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I am reading a book about linear algebra. On the basis of this book, I worked out the terminology below. Problem: To me, it looks like Wikipedia defines homomorphism differently. Apart from that: Do you agree with the following definitions of the homomorphism subtypes? If so, is there a trick to memorise them?


Let $V_1, V_2$ be vector spaces over a common field. We consider a function $f : V_1 \rightarrow V_2$. Now, $f$ is a homomorphism iff $f$ is linear (linear-algebra-linear, not calculus-linear).

epimorphism = homomorphism + surjective

monomorphism = homomorphism + injective

isomorphism = epimorphism + monomorphism

endomorphism = homomorphism + (domain = codomain)

automorphism = endomorphism + isomorphism


The article Algebra homomorphism enumerates (in its first sentence) homogeneity and additivity but also a third property. The third property seems to be missing in my definition (definition based on the book).

By the way, should I use the term map instead of function?

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Regarding the conflict with Wikipedia, the third property is only relevant to algebras (a special type of vector space which has a way of multiplying two vectors to form a new vector). A homomorphism of algebras needs to respect the behaviour of this multiplication operation, but a homomorphism of vector spaces doesn't need to care, as a generic vector space doesn't possess a way to multiply vectors. –  Erick Wong Aug 26 at 15:38
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It's more usual to call a homomorphism between vector spaces a 'linear transformation' or just a 'linear map'. If there is more structure being considered, such as an algebra structure, then 'homomorphism' is more usual. –  Daniel Rust Aug 26 at 15:41
    
... monomorphism mnemonic : for every (out/in)put, there is only one (mono-) corresponding (in/out)put –  DracoMalfoy Aug 26 at 15:57
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@DanielRust But a map between groups is still typically called a 'homomorphism', isn't it? I'm not sure that the distinction is correlated to the amount of structure. –  Erick Wong Aug 27 at 4:40
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@ErickWong Yes, if there is no vector space structure at all then all bets are off. My comment only applies in that case. For some reason history has singled out vector spaces in particular to have their morphisms given a different name to most other algebraic structures, but in the literature it is definitely true that linear transformation/map are the most commonly used name. –  Daniel Rust Aug 27 at 9:14

2 Answers 2

As for "how do you remember them?":

Every single one of those words is self-explanatory if you have a basic knowledge of Greek and Latin roots in English. This site is pretty handy, as would any dictionary.* (These might all be Greek: I didn't check.)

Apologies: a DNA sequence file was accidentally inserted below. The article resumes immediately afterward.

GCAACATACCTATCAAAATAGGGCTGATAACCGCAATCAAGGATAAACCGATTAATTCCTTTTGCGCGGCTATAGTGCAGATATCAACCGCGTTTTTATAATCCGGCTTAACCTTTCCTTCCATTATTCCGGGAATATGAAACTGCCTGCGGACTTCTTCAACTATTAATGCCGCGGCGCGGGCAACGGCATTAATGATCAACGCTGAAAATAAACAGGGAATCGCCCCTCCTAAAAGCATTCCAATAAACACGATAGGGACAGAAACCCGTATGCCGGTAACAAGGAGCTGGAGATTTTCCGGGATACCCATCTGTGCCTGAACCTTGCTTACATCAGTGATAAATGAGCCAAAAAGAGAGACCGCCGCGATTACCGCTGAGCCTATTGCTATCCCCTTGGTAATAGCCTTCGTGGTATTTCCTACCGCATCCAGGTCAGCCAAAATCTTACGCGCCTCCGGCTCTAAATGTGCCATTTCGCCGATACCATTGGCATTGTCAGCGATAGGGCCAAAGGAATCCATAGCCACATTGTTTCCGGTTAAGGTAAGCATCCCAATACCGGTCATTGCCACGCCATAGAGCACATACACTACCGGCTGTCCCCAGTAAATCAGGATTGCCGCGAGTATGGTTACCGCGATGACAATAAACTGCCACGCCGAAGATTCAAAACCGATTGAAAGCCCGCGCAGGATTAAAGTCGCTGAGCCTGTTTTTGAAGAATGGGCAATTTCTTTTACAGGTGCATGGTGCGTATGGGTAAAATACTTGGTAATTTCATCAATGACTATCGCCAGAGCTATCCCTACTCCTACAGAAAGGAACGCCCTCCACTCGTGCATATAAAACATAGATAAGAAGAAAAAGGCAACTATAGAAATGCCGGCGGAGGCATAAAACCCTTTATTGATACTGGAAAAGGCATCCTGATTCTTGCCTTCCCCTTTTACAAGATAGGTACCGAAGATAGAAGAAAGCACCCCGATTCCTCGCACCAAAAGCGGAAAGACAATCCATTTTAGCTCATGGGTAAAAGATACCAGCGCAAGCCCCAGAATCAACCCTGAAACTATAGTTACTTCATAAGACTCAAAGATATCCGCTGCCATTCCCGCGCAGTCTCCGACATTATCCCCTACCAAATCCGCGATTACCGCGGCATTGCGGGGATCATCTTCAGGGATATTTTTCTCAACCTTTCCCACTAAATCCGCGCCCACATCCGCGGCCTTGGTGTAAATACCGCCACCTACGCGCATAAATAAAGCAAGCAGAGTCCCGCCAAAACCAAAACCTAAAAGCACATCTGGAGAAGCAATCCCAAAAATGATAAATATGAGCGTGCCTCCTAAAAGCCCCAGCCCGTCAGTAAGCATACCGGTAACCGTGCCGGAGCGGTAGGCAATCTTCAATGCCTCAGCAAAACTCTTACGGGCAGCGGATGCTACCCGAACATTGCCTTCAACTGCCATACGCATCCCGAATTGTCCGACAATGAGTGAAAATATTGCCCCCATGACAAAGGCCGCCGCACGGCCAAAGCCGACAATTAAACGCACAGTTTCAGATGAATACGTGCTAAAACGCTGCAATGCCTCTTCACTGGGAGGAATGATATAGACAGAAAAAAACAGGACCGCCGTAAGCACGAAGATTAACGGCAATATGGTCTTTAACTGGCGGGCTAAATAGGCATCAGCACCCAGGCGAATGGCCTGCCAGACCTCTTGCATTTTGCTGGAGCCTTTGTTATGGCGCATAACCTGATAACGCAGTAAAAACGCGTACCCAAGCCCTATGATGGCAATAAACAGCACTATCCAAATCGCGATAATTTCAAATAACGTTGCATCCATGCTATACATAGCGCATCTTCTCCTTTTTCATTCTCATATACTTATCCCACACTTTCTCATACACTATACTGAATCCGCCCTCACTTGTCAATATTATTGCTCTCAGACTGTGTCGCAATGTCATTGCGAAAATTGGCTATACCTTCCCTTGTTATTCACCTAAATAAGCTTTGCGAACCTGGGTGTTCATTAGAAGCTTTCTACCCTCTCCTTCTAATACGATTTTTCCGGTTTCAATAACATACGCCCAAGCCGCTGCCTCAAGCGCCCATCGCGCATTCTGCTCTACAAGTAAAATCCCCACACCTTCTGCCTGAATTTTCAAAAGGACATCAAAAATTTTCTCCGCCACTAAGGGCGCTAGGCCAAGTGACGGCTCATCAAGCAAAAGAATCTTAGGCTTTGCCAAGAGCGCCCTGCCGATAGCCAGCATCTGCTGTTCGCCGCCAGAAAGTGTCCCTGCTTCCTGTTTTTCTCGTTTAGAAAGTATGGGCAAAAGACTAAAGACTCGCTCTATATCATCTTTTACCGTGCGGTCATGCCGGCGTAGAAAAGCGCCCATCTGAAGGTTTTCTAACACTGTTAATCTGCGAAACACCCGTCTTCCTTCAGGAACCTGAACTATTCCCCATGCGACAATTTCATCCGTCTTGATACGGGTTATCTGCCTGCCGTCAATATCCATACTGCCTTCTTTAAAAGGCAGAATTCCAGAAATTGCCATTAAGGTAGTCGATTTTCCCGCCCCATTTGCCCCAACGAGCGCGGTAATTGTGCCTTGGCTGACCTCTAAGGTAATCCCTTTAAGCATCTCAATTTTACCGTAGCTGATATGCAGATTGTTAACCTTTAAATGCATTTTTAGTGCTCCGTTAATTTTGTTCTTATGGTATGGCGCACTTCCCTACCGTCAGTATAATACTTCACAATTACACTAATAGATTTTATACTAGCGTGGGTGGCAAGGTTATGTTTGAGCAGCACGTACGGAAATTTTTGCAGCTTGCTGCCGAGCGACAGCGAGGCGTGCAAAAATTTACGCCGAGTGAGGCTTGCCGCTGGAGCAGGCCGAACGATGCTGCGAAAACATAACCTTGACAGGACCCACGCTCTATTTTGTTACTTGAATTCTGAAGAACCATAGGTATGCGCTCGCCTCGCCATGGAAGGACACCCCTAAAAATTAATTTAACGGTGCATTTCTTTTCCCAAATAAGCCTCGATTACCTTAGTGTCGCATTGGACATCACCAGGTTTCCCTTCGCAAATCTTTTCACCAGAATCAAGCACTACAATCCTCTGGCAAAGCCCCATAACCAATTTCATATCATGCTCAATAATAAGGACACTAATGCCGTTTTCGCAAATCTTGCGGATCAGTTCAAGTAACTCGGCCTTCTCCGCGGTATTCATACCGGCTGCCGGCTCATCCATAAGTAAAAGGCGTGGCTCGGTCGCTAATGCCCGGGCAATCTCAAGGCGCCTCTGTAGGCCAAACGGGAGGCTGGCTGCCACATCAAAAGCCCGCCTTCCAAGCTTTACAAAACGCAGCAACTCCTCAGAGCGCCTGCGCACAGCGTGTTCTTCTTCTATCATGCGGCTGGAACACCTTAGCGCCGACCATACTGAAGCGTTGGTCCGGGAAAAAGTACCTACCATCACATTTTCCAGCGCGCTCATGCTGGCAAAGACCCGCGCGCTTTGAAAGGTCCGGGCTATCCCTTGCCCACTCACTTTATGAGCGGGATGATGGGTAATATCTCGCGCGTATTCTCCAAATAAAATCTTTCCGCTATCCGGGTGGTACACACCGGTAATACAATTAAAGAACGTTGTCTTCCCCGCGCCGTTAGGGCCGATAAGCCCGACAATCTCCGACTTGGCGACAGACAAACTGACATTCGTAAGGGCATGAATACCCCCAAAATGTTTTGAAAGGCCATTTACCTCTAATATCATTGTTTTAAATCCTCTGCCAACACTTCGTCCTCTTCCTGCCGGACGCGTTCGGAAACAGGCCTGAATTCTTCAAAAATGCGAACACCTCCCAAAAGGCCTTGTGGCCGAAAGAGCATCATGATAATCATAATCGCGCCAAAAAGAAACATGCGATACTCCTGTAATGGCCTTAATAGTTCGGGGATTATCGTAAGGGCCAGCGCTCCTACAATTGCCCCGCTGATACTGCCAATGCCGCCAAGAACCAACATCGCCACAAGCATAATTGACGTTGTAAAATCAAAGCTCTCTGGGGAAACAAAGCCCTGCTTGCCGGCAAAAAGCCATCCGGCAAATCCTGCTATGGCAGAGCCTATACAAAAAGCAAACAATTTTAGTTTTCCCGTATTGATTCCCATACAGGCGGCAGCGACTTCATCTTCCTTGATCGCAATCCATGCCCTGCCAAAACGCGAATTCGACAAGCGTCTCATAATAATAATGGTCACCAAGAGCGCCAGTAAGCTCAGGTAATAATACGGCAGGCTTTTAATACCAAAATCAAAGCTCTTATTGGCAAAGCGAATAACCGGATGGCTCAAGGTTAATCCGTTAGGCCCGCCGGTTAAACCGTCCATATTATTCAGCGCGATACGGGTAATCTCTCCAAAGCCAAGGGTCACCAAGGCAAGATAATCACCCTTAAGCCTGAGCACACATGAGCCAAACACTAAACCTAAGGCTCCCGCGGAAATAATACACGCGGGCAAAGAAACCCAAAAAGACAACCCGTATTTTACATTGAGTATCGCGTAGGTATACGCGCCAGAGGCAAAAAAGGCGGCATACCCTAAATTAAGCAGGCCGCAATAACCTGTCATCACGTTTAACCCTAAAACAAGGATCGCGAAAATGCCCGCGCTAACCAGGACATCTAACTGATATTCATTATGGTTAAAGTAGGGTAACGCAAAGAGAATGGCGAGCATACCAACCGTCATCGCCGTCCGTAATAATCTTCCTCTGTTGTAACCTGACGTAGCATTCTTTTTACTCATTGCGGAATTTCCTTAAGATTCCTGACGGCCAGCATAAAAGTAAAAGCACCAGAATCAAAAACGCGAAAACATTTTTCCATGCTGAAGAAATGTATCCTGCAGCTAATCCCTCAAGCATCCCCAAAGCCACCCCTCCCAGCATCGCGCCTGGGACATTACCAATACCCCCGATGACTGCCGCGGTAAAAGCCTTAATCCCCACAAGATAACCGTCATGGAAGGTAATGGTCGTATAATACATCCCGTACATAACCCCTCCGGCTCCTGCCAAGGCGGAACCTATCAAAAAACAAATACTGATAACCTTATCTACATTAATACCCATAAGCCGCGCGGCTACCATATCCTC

• "homo-" meaning "same" (think about what homogenization means)
  • "epi" meaning "upon" ("epidemic"/"epicenter")
  • "mono" meaning "one" ("monologue")
  • "iso" meaning "identical/equal" ("isobar")
  • "endo" meaning "inside/inner" ("endoskeleton"))
  • "auto" meaning "self" ("automobile")

and finally "morphism" meaning "form/shape".

Every category of objects has its own special version of these things. The one thing that changes in between categories is what the morphism preserves.

A morphism is only good for that algebraic category if it preserves the basic features of the objects. So for example in the category of groups, a homomorphism only has to preserve the product. For rings, it has to preserve both operations. For algebras, it has to preserve both operations and it has to be linear with respect to the field. For vector spaces it has to preserve addition and scaling.

$^\ast$ Actually, I took a college course on Greek and Latin roots in English, and I would recommend it to any student: it's really useful.


Addendum: As for "function" versus "map": they are usually interchangeable. Some specific books or disciplines might find different uses for them, but in most contexts they mean the same thing.

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Many thanks! I am still thinking about "iso-/identical" vs. "homo-/same" ... maybe for "iso" we could say "equals" (or "equivalent") instead of "identical" ... –  DracoMalfoy Aug 26 at 18:51
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@DracoMalfoy Sure, I added that in for you. –  rschwieb Aug 26 at 19:24

You found a different definition of homomorphism because you were looking at the wiki page on Algebras. If you want an explicit definition of "homomorphisms between vector spaces", you should be looking at the definition of module homorphisms.

The main difference between modules and algebras is that in algebras (unlike in modules, and in particular, vector spaces) you are able to multiply two elements. Notice, however, that if we take the definition of homomorphisms and disregard the multiplication of two elements (since you can't multiply vectors), then this just gives you linearity.

The definitions you have written are certainly correct in the context of linear algebra. However, all of these terms have slightly more general definitions that used in algebraic topics such as category theory.

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